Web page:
I could think all night about the days when I played softball and even back to my t-ball days if I think way back in time. I have no clue tonight just what my son will remember from his first basketball team, but I hope it goes something like this: “My teammates were great — they all encouraged me to do my best!” “My coach gave me every opportunity to play!” “My teammate’s sister (my new friend) taught me how to get the ball in the hoop!”
I ask you one other thing about this picture that will hang somewhere in our house as a very positive memory: Do you see the kid that fits the description of having an “A” in his or her title? Look close, I’ll wait!
Give up yet? They all do! The “A” I’m talking about is “Athlete!” That’s not the “A” you thought I was talking about, right? Yes, my son has autism, but that’s not the main point here. The main point is how this amazing coach treated my son from the start. This coach treated him just like all the other teammates and thus, in turn, his teammates turned around and treated him the same way. Coach took him under his wing just like the others, drilled him when the others ran drills and gave applause or correction when needed just like he did with the others. My son didn’t have to sink a single basket during a game (although he got pretty good at doing it during practice). He showed up and tried his best, and they respected him for it.
And to you guys, his teammates — you will always be a part of something bigger than you’ll ever know. You made this team sport a success for my son, and your support is a burst of inspiration to us all. It will carry us when times are hard in the days and weeks ahead. It will remind me that inclusion can happen outside of a classroom, where it’s been mandated by a law. All that’s needed is the willingness of a leader who will show his team how. I will think back to when my son was “just one of the boys,” and I will remember that this team made him an Athlete — not because of his ability or disability, but just because he was a kid who wanted to play.
Hi everyone, my name is Andrew Levin and I am a digital editor interning with The Mighty. I’m very excited about this opportunity, and I hope to do at least one video a week for you all.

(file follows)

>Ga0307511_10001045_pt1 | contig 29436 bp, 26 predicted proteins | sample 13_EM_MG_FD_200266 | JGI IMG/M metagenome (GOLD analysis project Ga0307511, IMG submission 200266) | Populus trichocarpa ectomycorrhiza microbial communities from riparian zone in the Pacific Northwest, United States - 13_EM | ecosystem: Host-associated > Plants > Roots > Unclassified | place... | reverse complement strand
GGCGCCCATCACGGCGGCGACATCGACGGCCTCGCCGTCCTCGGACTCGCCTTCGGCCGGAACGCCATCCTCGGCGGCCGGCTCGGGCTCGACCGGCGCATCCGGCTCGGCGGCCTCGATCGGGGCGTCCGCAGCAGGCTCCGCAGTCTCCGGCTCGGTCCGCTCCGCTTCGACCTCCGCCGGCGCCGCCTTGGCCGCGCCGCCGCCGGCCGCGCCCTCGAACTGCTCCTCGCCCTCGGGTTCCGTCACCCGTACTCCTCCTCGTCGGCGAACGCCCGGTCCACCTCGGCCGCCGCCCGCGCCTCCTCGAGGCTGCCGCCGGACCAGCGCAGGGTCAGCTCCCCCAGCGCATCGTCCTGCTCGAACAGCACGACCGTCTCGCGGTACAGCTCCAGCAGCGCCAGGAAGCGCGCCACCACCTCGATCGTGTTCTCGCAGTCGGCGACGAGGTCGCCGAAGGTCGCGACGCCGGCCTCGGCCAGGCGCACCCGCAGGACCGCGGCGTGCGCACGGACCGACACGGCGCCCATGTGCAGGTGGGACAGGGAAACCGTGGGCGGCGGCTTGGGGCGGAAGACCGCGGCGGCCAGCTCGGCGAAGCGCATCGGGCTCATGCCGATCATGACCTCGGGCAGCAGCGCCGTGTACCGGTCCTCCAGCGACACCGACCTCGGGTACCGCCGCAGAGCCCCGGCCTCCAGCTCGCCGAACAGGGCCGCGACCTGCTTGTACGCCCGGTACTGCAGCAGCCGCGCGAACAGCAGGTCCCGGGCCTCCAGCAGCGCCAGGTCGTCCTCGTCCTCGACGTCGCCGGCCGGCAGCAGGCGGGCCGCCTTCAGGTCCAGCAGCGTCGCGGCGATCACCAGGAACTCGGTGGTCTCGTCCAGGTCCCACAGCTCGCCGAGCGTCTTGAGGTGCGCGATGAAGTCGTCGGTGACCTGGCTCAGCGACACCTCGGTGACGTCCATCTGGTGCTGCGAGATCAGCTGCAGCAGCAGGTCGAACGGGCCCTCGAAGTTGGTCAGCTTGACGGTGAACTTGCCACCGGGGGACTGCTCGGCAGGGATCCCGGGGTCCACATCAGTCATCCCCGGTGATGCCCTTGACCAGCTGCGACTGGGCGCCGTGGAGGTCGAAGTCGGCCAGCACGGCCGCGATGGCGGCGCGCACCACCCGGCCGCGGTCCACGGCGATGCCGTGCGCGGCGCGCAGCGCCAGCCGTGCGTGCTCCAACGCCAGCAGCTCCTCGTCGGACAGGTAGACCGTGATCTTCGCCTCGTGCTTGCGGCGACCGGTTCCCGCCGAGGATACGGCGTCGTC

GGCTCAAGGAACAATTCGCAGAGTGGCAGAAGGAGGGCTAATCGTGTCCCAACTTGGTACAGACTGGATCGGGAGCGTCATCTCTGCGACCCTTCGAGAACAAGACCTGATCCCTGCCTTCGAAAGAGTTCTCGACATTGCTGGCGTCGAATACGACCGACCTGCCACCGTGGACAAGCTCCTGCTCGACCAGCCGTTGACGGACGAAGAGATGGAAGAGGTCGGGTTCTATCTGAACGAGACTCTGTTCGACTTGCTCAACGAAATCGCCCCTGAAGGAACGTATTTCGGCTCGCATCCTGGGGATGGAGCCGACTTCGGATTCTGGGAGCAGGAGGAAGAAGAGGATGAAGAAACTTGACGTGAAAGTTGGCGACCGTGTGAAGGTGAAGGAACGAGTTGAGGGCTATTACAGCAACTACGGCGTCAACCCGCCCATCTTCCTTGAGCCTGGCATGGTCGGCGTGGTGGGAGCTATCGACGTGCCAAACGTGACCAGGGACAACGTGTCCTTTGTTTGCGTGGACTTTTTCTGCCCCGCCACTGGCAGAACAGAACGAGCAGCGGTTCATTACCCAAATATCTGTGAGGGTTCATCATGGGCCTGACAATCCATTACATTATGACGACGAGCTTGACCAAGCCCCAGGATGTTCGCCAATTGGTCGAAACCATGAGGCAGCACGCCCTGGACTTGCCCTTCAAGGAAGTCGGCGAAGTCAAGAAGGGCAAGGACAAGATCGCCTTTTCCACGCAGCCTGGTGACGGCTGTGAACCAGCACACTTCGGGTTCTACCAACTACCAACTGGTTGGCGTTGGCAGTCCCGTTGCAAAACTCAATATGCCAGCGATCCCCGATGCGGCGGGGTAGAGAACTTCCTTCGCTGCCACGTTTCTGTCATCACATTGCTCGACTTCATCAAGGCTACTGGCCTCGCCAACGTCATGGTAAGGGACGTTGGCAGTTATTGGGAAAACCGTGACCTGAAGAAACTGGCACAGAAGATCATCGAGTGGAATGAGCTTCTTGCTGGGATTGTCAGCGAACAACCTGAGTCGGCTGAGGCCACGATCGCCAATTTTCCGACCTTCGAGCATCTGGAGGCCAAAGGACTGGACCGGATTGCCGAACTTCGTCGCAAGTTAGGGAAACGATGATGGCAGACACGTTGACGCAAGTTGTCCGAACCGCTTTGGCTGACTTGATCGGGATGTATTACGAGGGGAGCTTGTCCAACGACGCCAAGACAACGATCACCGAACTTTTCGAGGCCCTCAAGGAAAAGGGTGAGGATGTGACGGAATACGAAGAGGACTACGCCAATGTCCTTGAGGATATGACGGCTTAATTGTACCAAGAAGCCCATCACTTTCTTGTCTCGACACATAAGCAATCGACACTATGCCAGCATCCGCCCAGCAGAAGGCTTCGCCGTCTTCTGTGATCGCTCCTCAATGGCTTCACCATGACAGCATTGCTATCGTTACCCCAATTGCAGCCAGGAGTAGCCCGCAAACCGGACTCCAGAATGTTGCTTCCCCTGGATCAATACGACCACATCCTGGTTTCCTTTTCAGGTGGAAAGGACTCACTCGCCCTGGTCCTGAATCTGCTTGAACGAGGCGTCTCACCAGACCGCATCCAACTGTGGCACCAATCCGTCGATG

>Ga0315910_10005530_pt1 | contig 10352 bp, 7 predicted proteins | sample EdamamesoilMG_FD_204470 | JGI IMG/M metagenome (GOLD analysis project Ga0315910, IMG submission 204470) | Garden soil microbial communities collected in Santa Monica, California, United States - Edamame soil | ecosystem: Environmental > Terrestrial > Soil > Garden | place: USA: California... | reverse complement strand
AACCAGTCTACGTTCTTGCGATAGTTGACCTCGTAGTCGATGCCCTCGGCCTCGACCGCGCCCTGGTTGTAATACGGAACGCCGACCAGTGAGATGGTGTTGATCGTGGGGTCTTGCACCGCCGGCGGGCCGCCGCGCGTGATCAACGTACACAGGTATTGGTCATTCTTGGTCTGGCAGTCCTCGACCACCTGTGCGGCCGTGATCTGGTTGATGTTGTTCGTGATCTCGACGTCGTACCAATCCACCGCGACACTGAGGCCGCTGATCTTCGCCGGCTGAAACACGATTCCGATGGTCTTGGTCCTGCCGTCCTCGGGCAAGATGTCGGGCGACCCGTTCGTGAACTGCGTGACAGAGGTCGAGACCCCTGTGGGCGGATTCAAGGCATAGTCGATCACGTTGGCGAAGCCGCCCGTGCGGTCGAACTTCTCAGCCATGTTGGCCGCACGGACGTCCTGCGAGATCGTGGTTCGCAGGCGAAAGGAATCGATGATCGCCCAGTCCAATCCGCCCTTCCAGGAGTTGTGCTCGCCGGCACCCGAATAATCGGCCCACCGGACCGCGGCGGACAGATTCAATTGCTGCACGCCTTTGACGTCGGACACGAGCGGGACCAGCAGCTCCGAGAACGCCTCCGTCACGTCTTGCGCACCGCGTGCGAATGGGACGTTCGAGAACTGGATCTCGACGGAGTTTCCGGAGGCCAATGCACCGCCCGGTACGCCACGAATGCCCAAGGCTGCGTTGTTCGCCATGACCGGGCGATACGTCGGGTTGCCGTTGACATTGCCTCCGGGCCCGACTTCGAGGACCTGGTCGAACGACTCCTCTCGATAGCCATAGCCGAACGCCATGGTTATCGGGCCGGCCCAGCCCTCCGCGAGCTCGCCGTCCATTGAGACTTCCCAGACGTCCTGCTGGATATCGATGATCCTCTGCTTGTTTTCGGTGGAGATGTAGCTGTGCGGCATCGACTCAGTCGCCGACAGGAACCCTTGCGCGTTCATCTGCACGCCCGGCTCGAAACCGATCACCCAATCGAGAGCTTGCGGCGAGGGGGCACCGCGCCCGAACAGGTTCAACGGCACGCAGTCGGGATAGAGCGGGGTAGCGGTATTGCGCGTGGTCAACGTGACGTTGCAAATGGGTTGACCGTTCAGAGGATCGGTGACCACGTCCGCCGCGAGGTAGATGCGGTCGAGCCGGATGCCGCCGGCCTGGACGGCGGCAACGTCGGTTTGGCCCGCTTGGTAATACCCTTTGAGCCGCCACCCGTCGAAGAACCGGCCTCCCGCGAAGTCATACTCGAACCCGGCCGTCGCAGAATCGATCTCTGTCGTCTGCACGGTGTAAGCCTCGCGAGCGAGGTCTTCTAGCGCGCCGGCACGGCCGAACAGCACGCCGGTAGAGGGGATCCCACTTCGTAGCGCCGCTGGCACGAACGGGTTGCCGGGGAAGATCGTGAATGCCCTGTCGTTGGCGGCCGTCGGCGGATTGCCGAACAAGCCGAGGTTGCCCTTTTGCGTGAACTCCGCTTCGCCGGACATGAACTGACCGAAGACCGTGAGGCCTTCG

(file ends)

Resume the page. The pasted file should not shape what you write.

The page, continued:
If you have any ideas about the kinds of videos you’d like to see made, just email me at email@example.com. For now, check out the first video I made about three attitudes I have on my life with autism.
My husband Sean left yesterday for a business trip.
Basically, in the next month, he will only be home for about five days.
He used to travel like this all the time — he worked in a different state and was gone Monday through Friday. The only difference was that our boys were much younger — this was 10 years ago. And our oldest, TJ, diagnosed with autism at age 2, had just started kindergarten.
His traveling got me thinking how different things are now from that stressful time so long ago. It was hard to hold it together day-to-day back then. And I thought, “What would I tell that Lauren 10 years ago, if I could, to help her get through such a tough time?”
So I thought I would write a letter to 10-years-ago me:
I know how you’re feeling! It’s so hard to send TJ off to kindergarten after three years of all his autism services being at home. It’s hard to let go of that control and not know what he is doing, and how he is doing, throughout his day. And it’s really hard to do this all alone while Sean is working, and with our other son Peter still at home.
But let me tell you something: Everything is going to be OK.
Here’s advice from someone who knows 1. what you find to be the most difficult about all of this, and 2. what will happen in the next 10 years that you can’t see right now while you are so busy….
Breathe. Letting go of TJ is hard, but you are handing him over to the most capable, loving people at school, who will do everything they can to help him learn and grow. And here’s a little secret…. these amazing people will stay in your lives long after you leave this school, and they will love hearing about how TJ is doing, and how he is growing into a capable, flexible, independent young man. He is in good hands. Take the time at home with Peter, and give him the focus you couldn’t give him when you were so busy with all of TJ’s services. This is his time with you, and it will go so, so quickly. You two are about to make some wonderful memories together.
Brace yourself. Now that TJ is in school, a whole slew of new issues will come up that you and your school team will have to handle. But handle it you all will. Try to remember that every new issue that arises is a new opportunity for TJ to grow and learn. Change is difficult. Struggle means progress. And these big issues now, like TJ learning how to handle the noise of an assembly or the lunchroom, are temporary. I promise. The work you all do now will pay off later. And you will be amazed what this kid of yours can handle.